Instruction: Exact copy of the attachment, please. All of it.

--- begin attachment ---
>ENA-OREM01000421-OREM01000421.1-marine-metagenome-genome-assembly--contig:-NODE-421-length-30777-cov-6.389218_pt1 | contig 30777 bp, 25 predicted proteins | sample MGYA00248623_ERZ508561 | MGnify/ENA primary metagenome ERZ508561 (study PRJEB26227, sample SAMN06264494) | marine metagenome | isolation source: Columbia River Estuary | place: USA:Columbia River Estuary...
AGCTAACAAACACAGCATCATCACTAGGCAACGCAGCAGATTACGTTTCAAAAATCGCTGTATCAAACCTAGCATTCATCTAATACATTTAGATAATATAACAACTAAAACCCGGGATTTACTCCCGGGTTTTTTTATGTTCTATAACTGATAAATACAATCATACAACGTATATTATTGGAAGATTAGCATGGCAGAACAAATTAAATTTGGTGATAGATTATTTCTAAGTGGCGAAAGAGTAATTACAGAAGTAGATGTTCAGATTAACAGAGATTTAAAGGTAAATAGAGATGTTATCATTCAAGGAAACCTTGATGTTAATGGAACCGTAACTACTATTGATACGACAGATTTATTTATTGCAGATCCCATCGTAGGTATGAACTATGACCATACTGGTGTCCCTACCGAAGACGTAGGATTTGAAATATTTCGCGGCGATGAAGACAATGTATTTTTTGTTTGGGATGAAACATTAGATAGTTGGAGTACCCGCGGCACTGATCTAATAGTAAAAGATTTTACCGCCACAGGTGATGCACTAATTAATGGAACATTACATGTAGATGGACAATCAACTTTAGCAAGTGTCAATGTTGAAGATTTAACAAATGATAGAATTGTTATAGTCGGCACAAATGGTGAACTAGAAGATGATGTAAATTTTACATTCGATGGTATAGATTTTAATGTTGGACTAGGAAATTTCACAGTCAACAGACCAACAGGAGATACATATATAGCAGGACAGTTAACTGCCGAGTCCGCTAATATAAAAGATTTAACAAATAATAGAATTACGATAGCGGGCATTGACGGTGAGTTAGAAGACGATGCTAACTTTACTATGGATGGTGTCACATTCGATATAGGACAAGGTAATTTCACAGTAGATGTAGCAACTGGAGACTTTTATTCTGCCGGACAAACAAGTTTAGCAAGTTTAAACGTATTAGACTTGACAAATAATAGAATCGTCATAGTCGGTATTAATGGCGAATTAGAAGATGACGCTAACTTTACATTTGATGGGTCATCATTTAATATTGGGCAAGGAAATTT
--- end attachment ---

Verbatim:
>ENA-OREM01000421-OREM01000421.1-marine-metagenome-genome-assembly--contig:-NODE-421-length-30777-cov-6.389218_pt1 | contig 30777 bp, 25 predicted proteins | sample MGYA00248623_ERZ508561 | MGnify/ENA primary metagenome ERZ508561 (study PRJEB26227, sample SAMN06264494) | marine metagenome | isolation source: Columbia River Estuary | place: USA:Columbia River Estuary...
AGCTAACAAACACAGCATCATCACTAGGCAACGCAGCAGATTACGTTTCAAAAATCGCTGTATCAAACCTAGCATTCATCTAATACATTTAGATAATATAACAACTAAAACCCGGGATTTACTCCCGGGTTTTTTTATGTTCTATAACTGATAAATACAATCATACAACGTATATTATTGGAAGATTAGCATGGCAGAACAAATTAAATTTGGTGATAGATTATTTCTAAGTGGCGAAAGAGTAATTACAGAAGTAGATGTTCAGATTAACAGAGATTTAAAGGTAAATAGAGATGTTATCATTCAAGGAAACCTTGATGTTAATGGAACCGTAACTACTATTGATACGACAGATTTATTTATTGCAGATCCCATCGTAGGTATGAACTATGACCATACTGGTGTCCCTACCGAAGACGTAGGATTTGAAATATTTCGCGGCGATGAAGACAATGTATTTTTTGTTTGGGATGAAACATTAGATAGTTGGAGTACCCGCGGCACTGATCTAATAGTAAAAGATTTTACCGCCACAGGTGATGCACTAATTAATGGAACATTACATGTAGATGGACAATCAACTTTAGCAAGTGTCAATGTTGAAGATTTAACAAATGATAGAATTGTTATAGTCGGCACAAATGGTGAACTAGAAGATGATGTAAATTTTACATTCGATGGTATAGATTTTAATGTTGGACTAGGAAATTTCACAGTCAACAGACCAACAGGAGATACATATATAGCAGGACAGTTAACTGCCGAGTCCGCTAATATAAAAGATTTAACAAATAATAGAATTACGATAGCGGGCATTGACGGTGAGTTAGAAGACGATGCTAACTTTACTATGGATGGTGTCACATTCGATATAGGACAAGGTAATTTCACAGTAGATGTAGCAACTGGAGACTTTTATTCTGCCGGACAAACAAGTTTAGCAAGTTTAAACGTATTAGACTTGACAAATAATAGAATCGTCATAGTCGGTATTAATGGCGAATTAGAAGATGACGCTAACTTTACATTTGATGGGTCATCATTTAATATTGGGCAAGGAAATTT